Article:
“They came over and told us stories of where we lived.” Banes also heard from others that the whole area used to be covered in asparagus, and that Deodar cedars once lined Acacia.
“There are two or three still left by Verdugo Road,” he said.
As further evidence of the Verdugo connection, Banes said there are some irrigation valves and pipes on his property. Several years ago, he spoke with a Glendale High School classmate, Ellen Perry [former Glendale News-Press history writer] who said it was part of a water system installed by Julio Verdugo.
So, combined with what he heard from neighbors and friends and the clear view he had of the house, the old Verdugo property holds a significant place in his memory.
“The house was gorgeous,” Banes said. “It sat up on the hill with a porch clear across the front; the south end was enclosed with glass. The front was faced with stream rock and the fireplace and chimney were of the same rock.”
When Banes was growing up, the house was occupied by a family named Packard.
After a series of renters, the Bakers moved in.
“They were there a long time, from about 1947 to the mid-1980s,” he said. “They terraced the hill, put in roses, and built large concrete block planters on either side of the stairway.”
Banes said he always enjoyed looking at the roses they planted in the yard.
Julio Verdugo’s 200-acre homestead extended along both sides of Verdugo Road, according to George S. Goshorn, writing in the GNP in 1967.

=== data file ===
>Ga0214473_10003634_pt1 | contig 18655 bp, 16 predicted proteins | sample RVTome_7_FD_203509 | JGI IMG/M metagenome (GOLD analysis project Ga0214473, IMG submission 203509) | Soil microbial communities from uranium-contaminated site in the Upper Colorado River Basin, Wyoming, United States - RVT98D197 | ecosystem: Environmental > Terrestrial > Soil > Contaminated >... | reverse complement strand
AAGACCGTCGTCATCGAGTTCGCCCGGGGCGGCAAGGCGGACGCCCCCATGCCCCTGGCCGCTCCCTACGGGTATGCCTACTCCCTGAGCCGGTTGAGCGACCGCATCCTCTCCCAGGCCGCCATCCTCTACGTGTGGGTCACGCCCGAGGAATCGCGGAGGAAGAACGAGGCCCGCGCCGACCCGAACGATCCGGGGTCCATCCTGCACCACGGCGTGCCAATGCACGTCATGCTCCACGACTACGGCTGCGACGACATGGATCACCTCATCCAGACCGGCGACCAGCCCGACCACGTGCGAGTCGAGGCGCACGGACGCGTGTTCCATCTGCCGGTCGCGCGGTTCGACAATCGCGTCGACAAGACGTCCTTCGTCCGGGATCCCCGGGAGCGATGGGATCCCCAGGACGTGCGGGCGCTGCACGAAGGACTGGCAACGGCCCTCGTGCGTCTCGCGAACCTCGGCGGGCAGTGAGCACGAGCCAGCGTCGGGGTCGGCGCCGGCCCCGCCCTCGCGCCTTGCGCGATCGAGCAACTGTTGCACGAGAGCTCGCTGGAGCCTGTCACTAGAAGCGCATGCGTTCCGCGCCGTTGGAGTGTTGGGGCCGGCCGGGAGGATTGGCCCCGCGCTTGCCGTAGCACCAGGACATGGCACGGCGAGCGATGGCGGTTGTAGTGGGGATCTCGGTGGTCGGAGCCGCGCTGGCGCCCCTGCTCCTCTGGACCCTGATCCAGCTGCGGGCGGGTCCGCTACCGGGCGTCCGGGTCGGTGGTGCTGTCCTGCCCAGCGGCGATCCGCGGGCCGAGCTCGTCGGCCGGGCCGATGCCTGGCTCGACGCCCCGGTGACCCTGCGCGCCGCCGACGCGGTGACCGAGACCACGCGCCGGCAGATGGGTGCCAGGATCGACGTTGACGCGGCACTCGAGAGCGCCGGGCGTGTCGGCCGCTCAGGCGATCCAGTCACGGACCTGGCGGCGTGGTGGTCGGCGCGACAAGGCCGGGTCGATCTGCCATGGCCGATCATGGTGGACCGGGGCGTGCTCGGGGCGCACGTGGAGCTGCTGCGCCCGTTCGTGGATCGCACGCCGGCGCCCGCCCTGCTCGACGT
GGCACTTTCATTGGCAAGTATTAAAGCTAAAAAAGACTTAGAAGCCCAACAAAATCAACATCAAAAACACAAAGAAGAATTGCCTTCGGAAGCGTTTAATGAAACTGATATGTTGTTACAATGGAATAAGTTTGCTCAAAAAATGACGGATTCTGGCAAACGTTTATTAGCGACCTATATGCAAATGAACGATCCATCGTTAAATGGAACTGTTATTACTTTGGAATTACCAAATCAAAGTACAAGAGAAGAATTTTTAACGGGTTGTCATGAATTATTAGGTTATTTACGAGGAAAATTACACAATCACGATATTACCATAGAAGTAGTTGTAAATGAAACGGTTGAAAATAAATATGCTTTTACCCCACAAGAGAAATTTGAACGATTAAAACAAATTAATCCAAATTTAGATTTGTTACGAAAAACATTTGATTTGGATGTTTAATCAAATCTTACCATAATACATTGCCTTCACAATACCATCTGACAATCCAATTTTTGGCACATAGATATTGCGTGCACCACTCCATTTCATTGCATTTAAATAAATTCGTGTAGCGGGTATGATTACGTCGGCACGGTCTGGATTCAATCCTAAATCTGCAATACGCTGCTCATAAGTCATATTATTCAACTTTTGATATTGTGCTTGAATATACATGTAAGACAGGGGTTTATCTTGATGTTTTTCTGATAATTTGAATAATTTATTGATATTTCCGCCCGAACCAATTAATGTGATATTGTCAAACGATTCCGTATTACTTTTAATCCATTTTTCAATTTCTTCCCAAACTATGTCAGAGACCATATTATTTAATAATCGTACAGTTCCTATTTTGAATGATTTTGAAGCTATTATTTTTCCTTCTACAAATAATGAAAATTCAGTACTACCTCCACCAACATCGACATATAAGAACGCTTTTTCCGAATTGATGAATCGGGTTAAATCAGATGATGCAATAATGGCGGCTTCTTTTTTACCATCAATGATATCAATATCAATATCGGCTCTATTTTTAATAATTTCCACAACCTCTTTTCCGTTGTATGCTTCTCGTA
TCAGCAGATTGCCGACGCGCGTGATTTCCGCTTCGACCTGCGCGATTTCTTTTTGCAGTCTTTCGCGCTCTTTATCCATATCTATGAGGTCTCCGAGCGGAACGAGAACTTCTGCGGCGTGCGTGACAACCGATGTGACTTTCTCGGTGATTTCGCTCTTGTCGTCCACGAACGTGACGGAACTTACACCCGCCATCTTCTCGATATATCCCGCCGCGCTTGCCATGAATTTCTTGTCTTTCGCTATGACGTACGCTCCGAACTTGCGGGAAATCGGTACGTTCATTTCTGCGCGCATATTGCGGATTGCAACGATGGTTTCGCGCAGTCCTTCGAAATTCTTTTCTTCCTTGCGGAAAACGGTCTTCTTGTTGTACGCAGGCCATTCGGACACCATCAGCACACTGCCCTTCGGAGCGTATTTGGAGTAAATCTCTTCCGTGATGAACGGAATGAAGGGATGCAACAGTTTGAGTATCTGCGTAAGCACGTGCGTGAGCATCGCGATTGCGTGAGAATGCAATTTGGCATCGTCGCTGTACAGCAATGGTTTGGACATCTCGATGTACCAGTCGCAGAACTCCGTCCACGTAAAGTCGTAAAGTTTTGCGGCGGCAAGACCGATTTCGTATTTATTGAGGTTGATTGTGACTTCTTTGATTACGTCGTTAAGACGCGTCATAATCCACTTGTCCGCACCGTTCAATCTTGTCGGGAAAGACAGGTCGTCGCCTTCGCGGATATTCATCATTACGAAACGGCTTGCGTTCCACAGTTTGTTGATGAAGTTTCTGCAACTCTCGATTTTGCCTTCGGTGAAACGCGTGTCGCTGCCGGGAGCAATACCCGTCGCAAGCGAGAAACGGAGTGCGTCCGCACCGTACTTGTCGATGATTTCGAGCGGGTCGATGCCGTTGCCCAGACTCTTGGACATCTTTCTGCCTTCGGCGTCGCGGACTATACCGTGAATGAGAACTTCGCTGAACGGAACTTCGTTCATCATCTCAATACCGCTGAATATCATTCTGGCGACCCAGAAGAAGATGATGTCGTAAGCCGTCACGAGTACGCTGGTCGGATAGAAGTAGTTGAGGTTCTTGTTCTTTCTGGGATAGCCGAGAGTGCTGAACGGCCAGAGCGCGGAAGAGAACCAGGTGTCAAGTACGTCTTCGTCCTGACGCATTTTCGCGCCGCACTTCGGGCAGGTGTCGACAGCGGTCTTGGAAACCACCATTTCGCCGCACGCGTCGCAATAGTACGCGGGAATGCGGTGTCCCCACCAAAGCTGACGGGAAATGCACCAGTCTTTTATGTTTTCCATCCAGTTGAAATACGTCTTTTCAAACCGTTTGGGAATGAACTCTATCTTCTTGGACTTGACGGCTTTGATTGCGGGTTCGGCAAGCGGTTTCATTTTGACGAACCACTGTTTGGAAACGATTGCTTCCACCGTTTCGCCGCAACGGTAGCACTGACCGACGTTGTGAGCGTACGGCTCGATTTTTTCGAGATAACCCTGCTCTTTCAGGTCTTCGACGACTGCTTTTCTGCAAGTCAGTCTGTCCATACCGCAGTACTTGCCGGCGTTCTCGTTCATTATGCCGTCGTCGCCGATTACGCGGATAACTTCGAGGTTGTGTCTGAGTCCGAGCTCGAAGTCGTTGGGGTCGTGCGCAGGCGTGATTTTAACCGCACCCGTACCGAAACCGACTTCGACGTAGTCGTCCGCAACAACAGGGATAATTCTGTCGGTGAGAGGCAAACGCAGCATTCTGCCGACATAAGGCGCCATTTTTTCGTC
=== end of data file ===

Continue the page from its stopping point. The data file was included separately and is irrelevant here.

“Some time after Verdugo’s death, the level land on the west side was cut into 8-acre tracts for his heirs.”
Goshorn also wrote that Julio Verdugo’s old adobe, Portosuelo, once stood on a portion of the property, but was demolished in the early 1900s and that Antonio Verdugo, mother of Dora Verdugo Bullock, later built a house on another portion of the property, on what is now Cherokee Lane.
But to Banes and his friends, no matter who owned the house, it was simply Julio Verdugo’s old property and a great place to roam. There was a terraced area for plants and trees and an arbor covered with a huge mulberry tree that had been trained over it.
“We had so much fun eating mulberries when we were young,” Banes said. “There was a huge field perfect for picnics. We walked all around the property.”
Get in touch KATHERINE YAMADA’S column runs every other week. To contact her, call features editor Joyce Rudolph at (818) 637-3241. For more information on Glendale’s history, visit the Glendale Historical Society’s Web page: www.glendalehistorical.org; call the reference desk at the Central Library at (818) 548-2027; or visit the Special Collections Room at Central on Tuesdays and Thursdays from 10 a.m. to noon and 1 to 3 p.m. on Tuesdays and Thursdays or make an appointment by calling (818) 548-2037.